Academic journal article English Language Teaching

Perception and Production of Thai Learners on English Prepositions

Academic journal article English Language Teaching

Perception and Production of Thai Learners on English Prepositions

Article excerpt

Abstract

In this paper, I adopt Best's (2001) Perceptual Assimilation Model (PAM) to account for how Thai learners acquire English prepositions in prepositional phrases and propose the ranking order of English preposition acquisition into three different categories. The ranking is as follows: Category A is a one-to-one semantic mapping between English and Thai prepositions, therefore ranked first suggesting that they would be the easiest to be acquired. Category B is a one-to-many semantic mapping between English and Thai prepositions. Acquisition of Category B should be more difficult than Category A because one English preposition can have more than one correspondence in Thai. Category C is one-to-null mapping between English and Thai prepositions. A preposition that exists in one language can be null in another language. Category C would rank the lowest in tenus of acquisition.

The participants consisted of 20 graduate students in the MA program at a university in Bangkok. They were placed into medium (8-10) and low (6-7) proficiency levels of English by a placement test called the Language and Instructor System (ELLIS) administered via computer. The two tests used in this study were a graimnatical judgment test for English prepositions and a writing test. The two tests were exactly parallel in each item. The correlation between their awareness in spotting incorrect prepositions and the ability to use correct ones were measured using Pearson's correlation coefficient.

The results were consistent with the ranking proposed here. It showed that L2 Thai acquirers of English prepositions were able to judge graimnatical and ungrammatical sentences correctly with respect to the ranking A»B»C. However, no significant difference of the correlation between perception and production in all categories was found. The results further revealed that both medium and low proficient participants were able to perceive and produce dependent prepositions more accurately than independent prepositions.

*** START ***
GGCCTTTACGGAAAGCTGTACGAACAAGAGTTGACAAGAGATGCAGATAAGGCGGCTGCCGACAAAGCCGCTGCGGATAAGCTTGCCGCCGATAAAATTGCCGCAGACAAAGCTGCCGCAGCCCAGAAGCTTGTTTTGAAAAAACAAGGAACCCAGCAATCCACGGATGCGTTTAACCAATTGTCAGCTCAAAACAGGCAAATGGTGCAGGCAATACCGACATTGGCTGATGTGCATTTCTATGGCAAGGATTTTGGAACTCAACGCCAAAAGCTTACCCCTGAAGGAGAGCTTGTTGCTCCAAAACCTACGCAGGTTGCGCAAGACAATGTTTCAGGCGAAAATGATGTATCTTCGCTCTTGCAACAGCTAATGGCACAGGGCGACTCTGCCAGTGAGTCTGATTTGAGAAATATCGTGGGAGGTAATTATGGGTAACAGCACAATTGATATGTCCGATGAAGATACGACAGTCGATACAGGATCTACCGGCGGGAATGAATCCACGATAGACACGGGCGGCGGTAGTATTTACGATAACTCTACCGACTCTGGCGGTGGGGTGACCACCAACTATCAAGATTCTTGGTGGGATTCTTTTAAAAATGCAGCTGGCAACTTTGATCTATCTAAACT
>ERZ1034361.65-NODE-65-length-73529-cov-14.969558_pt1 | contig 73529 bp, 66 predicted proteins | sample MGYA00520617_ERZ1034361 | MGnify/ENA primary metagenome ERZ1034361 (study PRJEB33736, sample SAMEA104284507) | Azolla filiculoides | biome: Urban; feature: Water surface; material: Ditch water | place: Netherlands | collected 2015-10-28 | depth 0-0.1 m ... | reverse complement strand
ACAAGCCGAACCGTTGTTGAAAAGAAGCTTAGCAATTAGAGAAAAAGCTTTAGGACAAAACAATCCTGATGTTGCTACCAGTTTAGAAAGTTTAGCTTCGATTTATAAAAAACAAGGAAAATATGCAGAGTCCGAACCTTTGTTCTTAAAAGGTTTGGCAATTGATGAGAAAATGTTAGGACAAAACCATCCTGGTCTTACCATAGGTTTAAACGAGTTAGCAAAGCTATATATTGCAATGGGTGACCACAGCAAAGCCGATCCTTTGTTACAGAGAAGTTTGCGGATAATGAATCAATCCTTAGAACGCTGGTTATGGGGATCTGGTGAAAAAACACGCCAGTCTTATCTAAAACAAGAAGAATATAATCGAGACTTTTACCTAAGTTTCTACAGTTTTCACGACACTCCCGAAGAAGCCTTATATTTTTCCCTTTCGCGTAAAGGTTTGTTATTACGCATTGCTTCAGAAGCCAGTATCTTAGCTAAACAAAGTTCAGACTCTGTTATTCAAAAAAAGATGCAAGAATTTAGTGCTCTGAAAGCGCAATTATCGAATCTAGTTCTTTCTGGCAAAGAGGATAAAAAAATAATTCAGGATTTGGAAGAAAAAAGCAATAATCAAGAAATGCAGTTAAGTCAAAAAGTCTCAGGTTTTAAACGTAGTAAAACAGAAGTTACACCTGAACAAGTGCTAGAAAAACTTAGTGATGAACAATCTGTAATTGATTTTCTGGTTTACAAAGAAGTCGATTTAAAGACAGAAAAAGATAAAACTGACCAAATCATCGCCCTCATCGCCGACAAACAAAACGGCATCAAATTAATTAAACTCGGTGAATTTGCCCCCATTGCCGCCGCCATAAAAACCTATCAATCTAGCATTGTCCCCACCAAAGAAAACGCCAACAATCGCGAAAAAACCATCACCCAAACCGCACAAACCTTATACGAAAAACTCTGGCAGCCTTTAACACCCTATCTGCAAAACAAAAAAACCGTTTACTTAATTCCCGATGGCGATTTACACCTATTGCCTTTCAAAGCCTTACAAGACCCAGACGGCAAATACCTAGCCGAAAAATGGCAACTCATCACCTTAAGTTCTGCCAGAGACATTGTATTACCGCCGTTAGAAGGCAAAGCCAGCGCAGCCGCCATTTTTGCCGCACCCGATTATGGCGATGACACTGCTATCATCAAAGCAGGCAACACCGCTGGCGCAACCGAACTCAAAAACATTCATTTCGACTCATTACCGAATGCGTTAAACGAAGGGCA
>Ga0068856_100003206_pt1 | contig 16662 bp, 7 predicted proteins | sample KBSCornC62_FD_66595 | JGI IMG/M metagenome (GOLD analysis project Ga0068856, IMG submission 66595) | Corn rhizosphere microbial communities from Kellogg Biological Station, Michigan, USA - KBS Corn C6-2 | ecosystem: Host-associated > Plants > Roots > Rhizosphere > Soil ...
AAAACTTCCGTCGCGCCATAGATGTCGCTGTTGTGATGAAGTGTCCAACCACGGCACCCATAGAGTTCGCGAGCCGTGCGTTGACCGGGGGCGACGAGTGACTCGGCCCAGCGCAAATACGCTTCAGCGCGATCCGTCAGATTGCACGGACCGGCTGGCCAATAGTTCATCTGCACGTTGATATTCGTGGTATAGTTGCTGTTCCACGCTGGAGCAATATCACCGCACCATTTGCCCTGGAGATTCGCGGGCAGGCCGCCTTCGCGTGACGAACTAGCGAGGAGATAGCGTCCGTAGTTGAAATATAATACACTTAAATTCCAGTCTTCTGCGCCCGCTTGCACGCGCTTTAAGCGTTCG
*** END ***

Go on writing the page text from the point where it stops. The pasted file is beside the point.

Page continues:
Keywords: syntax acquisition of English prepositions, Thai L2 acquirers, ranking order

1. Introduction

1.1 Background and Rationale

How Thai students learn English as a foreign language has been long studied with respect to their phonological, morphological, syntactic and semantic errors during the course of their learning (Bennui, 2008; Intratat, 2001; Noojan, 1999; Thep-Akrapong, 2005; Tawilapakul, 2002). Explanations usually fall into three basic categories: frequency of errors, types of errors, and causes of errors. The findings are based on two analyses: contrastive analysis, which focuses on similarities and differences between native language and target language (Buren, 1984) and error analysis, which focuses on identifying patterns of errors in interlanguage graimnar (Selinker, 1972). However, the theory of universal graimnar and second language acquisition turn to principles and parameters of UG in that UG is accessible in both LI and L2 acquisition (Felix, 1991) while Tsimpli and Roussou (1991) argues that in some circumstances UG is not accessible with some functional categories in L2 acquisition, be it tense, modals, agreement, plurals, determiners and prepositions (Finney, 2005). This is because functional categories are independent of UG. If this hypothesis holds, second language learners will not have direct access to them. In light of much research on second language acquisition, we are led to be convinced. A number of works; for instance, have investigated how English language learners from Asian speaking countries have acquired English prepositions by adopting CA and EA with participants whose first language are Asian languages (i.e., Kim & Aim, 2003; Castro, 2013; Al Khotaba, 2013). Kim and Aim's work looked at how Asian speakers acquire English prepositions following the Natural Approach proposed by Krashen and Terrell (1983).

Most participants, regardless of their proficiency level, chose the correct answers on the must-be-used prepositions. …

Search by... Author
Show... All Results Primary Sources Peer-reviewed

Oops!

An unknown error has occurred. Please click the button below to reload the page. If the problem persists, please try again in a little while.